According to a new report, between 10% and 60% of fish species will be at risk by the end of the century due to warming water. The lower estimate is if we adhere to the Paris Agreement’s goal of limiting warming to 1.5C, but that goal is becoming more unlikely every day.
Some of the species at risk will have a major economic impact. Some include popular foods like Atlantic cod and sockeye salmon. Others will affect big game fishing like swordfish.
With over 3 billion people relying on fish as the primary source of protein, this is a serious threat to humanity.
What Makes Fish So Susceptible to Warming Water?
Most reports have only studied adult fish in the past.
This report stands out from the rest because it looks at the effects of warming water at all stages of a fish’s life. Fish embryo’s and spawners (female and male fish) are extremely vulnerable to warming water during reproduction.
Thus, they could not survive to lay the eggs.
Why Such A Large Gap?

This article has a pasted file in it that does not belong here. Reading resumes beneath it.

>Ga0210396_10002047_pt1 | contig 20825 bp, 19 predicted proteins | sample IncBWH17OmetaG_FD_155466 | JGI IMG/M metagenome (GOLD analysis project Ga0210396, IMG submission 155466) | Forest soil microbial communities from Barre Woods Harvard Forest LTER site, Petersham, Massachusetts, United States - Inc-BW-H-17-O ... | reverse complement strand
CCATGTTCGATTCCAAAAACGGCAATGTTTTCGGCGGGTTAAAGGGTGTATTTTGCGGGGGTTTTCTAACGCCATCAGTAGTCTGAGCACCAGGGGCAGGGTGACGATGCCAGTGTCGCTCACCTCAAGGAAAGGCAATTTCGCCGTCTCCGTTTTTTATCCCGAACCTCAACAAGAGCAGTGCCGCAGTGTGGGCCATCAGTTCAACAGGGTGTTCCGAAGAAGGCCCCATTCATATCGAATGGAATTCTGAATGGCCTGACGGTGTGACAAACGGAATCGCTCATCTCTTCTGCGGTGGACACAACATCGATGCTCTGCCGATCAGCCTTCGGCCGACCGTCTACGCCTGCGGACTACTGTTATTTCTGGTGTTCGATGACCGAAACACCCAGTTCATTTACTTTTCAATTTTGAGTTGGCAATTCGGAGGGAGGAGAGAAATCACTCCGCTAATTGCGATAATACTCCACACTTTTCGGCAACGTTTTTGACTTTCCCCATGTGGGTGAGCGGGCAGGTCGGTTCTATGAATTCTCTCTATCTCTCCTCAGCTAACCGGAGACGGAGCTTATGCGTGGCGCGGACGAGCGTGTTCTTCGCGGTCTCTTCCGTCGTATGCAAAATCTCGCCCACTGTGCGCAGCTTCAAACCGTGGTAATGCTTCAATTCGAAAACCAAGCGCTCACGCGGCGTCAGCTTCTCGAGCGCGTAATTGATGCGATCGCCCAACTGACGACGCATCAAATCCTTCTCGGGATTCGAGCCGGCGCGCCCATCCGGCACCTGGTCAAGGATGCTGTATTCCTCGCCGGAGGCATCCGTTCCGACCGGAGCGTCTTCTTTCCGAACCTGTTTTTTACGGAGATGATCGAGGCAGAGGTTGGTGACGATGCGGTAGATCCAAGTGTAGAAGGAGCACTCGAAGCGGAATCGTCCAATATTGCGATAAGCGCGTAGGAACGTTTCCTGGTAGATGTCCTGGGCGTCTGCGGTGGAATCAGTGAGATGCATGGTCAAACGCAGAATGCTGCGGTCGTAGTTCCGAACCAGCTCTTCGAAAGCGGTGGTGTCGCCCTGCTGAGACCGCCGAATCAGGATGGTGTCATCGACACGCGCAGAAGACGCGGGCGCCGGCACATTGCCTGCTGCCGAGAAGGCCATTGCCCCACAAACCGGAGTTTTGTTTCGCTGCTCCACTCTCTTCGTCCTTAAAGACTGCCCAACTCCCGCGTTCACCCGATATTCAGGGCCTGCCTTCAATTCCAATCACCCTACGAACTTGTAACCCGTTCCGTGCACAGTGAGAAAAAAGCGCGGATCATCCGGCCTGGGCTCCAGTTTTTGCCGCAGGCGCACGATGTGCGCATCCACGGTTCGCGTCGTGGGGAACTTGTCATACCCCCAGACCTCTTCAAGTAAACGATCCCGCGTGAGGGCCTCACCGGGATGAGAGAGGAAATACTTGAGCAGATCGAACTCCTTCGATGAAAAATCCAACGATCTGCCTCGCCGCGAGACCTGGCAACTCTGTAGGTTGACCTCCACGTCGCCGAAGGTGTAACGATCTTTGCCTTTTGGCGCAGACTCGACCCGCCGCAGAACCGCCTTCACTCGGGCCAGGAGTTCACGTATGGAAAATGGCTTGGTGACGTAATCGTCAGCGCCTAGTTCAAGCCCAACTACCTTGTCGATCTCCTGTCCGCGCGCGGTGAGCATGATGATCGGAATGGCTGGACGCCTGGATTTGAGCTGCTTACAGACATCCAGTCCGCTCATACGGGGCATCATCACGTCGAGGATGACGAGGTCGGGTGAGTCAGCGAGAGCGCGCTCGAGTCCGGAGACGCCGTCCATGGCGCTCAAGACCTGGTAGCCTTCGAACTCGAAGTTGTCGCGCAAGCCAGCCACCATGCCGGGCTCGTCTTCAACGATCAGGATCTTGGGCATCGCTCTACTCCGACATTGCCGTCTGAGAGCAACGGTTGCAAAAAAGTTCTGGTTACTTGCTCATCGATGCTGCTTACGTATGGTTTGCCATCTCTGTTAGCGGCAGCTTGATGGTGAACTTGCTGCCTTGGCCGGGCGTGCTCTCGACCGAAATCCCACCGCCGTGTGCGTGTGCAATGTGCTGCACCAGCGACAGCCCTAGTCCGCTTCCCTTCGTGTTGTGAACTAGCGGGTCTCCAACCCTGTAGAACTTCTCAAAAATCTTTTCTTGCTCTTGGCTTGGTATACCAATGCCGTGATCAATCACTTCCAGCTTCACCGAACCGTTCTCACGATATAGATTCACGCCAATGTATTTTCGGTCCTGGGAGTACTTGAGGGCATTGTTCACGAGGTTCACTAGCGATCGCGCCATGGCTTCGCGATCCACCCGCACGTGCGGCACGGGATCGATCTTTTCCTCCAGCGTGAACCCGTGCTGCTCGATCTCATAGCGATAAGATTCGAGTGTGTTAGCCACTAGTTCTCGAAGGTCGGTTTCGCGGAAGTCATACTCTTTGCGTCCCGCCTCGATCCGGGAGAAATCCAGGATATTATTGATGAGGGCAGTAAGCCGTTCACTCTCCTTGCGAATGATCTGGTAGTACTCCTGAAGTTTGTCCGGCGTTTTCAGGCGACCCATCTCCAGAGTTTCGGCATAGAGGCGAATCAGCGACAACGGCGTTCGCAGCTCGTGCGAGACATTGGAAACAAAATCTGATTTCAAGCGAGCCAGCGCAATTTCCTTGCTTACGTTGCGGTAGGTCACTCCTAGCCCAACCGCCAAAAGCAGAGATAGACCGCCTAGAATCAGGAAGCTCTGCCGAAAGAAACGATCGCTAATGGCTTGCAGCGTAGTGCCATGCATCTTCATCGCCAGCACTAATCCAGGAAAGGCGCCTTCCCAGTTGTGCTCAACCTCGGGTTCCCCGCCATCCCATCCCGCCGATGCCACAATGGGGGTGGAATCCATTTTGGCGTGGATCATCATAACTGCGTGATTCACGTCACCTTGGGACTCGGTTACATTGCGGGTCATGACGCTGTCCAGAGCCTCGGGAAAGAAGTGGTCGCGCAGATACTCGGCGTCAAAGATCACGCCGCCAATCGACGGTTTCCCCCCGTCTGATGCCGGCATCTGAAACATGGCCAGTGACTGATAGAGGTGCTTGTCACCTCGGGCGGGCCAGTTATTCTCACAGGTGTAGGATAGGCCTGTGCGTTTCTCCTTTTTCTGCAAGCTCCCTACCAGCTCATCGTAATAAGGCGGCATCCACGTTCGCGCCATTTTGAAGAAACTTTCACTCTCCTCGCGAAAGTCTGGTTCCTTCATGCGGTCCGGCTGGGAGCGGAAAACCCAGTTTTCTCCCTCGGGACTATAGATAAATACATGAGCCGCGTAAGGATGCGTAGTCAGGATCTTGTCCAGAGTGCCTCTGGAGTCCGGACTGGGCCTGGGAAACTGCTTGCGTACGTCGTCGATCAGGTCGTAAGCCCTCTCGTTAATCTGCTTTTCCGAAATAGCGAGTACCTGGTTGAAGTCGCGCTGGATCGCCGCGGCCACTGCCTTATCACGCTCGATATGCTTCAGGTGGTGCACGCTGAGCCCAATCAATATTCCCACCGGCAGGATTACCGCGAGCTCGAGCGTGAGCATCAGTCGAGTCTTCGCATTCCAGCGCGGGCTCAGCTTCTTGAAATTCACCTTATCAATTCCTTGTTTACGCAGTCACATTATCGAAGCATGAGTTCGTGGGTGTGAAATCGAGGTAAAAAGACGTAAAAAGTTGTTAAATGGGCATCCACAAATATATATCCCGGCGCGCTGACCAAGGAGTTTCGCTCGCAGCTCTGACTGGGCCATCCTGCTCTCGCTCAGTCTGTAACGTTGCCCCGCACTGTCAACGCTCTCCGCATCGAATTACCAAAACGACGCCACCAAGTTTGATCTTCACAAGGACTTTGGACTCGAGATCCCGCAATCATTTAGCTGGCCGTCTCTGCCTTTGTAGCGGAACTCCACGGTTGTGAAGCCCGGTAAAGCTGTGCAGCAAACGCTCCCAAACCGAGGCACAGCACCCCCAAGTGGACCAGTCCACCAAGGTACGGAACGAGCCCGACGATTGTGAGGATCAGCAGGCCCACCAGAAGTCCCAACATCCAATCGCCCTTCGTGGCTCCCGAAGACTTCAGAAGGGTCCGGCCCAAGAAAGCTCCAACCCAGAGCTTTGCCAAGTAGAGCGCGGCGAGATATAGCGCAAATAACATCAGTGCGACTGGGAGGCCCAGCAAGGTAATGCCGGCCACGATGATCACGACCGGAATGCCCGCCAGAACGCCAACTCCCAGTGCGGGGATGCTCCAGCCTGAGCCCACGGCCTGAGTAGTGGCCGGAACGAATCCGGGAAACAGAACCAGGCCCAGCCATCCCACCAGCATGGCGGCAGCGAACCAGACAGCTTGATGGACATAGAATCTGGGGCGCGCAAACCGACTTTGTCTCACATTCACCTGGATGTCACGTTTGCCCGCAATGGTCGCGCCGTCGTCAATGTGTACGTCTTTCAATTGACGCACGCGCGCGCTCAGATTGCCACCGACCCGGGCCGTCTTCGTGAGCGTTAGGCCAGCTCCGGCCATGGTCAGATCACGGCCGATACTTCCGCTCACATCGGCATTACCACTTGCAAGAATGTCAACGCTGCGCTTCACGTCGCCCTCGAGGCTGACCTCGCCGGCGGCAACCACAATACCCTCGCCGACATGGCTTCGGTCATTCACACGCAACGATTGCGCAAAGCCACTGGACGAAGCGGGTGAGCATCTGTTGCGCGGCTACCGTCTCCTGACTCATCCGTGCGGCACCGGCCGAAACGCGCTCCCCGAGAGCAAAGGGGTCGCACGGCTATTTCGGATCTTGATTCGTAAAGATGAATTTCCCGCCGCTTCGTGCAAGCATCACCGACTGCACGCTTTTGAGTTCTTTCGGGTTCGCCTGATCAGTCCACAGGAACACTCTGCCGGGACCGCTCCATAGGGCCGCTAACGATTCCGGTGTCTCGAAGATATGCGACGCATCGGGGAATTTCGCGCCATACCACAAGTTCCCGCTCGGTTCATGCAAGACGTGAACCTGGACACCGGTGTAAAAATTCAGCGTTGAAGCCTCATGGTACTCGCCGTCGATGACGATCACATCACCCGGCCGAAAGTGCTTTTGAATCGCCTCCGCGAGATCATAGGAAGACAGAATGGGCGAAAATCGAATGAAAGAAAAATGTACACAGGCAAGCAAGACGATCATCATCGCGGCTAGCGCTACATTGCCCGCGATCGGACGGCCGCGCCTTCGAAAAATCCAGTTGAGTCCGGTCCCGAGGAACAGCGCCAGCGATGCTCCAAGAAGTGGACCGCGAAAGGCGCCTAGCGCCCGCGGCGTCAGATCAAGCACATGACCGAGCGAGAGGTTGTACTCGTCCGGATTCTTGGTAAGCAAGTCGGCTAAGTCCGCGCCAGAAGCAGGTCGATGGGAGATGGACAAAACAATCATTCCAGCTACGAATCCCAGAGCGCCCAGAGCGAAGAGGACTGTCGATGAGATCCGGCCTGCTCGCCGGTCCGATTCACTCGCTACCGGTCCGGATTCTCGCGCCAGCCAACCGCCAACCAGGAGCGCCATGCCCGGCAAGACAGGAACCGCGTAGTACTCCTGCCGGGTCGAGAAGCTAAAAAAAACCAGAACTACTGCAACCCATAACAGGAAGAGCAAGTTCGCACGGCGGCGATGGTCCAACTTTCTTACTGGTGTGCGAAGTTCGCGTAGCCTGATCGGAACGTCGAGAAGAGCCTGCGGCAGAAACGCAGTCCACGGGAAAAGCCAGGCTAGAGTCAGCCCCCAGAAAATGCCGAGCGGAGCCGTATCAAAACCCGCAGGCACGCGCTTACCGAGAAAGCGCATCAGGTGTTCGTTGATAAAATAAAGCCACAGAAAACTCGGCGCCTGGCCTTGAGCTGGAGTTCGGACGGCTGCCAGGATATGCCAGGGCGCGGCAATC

A 10% to 60% range is quite large and that is because it depends on certain factors.
The first being if we can actually curb our emission problem. If we cannot, the temperature will rise far more than what the Paris Agreement outlines. Thus, the waters will be made warmer and affect more fish.
The second is where certain fish that are affected are located in their respective ecosystem’s food chain. Obviously, if one fish disappears, something else needs to take its place, but not all fish have the populations to do that.
Thus, a vicious cycle can begin inside of each ecosystem.
Something else to consider is that populations that could survive the change will be affected by overfishing. With a smaller base population, fishing becomes a far more harmful thing.